Miselowski sees a number of major changes in the job market in the future, including the rise of freelance workers, greater specialisation and the need for workers to be more proactive in developing their work skills.

Brace, too, for the increased importance for workers to possess “soft skills” such as interpersonal skills. The ability to show attributes such as empathy will also be of value to the future worker.

Miselowski predicts the average person’s working life will consist of six career changes and up to 14 individual job changes.

When former police drug detective Kirk Hardy founded the Drug Detection Agency (TDDA) 10 years ago it was the first workplace drug testing company in New Zealand. In the past five years the business has rapidly expanded and now employs over 100 people and is testing people in a number of professions.

It started with the “safety sensitive industries” such as construction, aviation and manufacturing. Drug testing has now become a part of many professional services and retailers job interview process. Accountants, lawyers, financiers and retailers are increasingly being drug tested when they make the short list of candidates for a job. They usually take hair samples that provide a six- to 12-month history of drug use for employers who are tracking regular drug use, not the occasional toke, says Hardy.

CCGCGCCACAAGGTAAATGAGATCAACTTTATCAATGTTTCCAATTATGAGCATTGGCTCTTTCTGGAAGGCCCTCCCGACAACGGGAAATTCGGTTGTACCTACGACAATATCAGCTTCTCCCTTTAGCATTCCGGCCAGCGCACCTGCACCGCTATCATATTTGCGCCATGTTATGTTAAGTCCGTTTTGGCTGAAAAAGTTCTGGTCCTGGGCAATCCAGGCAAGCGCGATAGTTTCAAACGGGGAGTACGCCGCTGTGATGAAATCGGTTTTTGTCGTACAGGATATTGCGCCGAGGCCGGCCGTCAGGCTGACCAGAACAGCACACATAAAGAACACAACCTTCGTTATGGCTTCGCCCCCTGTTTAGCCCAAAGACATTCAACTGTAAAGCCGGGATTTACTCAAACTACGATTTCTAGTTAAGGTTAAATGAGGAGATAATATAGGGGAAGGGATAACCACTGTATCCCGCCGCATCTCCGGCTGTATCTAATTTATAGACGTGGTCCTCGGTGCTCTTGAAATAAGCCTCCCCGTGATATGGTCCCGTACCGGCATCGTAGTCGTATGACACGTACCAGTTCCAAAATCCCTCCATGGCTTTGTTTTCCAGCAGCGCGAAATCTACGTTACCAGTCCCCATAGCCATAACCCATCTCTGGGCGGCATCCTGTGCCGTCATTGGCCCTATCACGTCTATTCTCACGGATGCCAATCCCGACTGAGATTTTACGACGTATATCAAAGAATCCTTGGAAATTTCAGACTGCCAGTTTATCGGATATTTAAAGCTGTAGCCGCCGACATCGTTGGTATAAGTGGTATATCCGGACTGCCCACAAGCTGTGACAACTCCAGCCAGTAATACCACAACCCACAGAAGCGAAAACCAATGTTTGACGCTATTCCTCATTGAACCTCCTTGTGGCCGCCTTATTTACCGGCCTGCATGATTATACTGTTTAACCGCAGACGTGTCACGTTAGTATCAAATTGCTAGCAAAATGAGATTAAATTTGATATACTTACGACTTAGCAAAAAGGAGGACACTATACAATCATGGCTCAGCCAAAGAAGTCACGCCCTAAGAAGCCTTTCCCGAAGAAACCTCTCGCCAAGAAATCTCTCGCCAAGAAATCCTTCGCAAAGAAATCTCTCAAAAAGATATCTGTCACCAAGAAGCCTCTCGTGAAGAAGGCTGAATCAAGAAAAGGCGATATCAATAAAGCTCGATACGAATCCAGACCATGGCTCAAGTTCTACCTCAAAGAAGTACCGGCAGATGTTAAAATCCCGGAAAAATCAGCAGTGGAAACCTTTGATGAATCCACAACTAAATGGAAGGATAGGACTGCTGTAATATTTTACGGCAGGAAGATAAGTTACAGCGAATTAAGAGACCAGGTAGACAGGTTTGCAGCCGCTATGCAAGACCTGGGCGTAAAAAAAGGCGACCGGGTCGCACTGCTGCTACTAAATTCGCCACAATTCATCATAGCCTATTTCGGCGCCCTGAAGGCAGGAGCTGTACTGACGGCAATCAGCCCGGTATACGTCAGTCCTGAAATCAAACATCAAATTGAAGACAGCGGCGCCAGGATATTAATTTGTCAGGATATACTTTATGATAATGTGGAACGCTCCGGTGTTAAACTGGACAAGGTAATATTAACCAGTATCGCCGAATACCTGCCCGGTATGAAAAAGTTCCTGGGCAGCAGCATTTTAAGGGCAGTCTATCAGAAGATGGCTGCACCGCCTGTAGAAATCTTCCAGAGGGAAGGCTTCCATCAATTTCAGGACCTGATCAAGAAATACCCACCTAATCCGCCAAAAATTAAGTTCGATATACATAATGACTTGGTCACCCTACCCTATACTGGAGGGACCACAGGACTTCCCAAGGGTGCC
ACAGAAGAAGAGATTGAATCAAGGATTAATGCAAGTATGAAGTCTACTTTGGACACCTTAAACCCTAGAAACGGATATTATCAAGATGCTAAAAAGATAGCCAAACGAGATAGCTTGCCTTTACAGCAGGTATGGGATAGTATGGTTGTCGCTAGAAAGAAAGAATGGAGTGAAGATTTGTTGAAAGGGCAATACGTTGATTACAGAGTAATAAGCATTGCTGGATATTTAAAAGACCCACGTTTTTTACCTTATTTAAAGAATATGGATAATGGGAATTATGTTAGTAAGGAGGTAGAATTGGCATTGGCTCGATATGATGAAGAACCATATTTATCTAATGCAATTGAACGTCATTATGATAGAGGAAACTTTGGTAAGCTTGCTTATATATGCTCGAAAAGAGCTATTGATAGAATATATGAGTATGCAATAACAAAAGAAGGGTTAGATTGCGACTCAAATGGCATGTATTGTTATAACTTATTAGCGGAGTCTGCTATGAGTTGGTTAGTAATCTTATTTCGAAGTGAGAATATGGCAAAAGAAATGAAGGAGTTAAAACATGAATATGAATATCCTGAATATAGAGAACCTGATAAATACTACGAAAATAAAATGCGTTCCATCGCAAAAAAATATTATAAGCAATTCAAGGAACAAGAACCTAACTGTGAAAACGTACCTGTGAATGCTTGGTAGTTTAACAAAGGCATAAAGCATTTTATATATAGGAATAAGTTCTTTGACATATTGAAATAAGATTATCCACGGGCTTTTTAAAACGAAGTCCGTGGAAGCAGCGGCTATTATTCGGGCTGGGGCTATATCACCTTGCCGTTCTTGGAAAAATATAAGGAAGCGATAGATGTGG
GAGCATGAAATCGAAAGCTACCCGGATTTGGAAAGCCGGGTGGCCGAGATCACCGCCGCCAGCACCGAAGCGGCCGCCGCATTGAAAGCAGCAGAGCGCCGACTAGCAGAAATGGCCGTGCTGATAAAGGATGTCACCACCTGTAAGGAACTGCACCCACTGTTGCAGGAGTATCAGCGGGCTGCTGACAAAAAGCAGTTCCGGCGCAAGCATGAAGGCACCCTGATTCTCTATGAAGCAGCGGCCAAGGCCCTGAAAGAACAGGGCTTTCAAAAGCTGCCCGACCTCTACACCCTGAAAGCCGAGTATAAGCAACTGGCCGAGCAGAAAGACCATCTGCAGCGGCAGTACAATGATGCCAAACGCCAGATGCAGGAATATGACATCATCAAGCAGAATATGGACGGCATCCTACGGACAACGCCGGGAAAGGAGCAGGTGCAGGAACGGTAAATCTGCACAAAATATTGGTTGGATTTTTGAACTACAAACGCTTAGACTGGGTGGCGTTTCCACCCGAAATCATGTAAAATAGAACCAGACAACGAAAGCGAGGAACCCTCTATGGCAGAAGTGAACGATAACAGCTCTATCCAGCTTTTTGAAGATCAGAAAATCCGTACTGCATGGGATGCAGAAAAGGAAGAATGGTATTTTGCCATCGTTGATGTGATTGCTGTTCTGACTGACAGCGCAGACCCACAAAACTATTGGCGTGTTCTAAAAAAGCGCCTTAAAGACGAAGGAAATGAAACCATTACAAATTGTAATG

“Professional services have had a big shift into hair testing. They are looking if candidates have a propensity to use drugs, if someone has a habitual use of methamphetamine. The drug test has become one of those modules, like a credit check,” he said.

It is difficult to find employees with the integrity and tact required to administer the drug tests.

“You are dealing with people’s emotions. Tensions are high. You have to have empathy, you have to treat people with dignity,” Hardy said.

So, what does a social media manager do?

“Don’t worry,” I assured my wife after social media work commitments had delayed our 2010 holiday to late summer. “Nothing happens at the end of February.”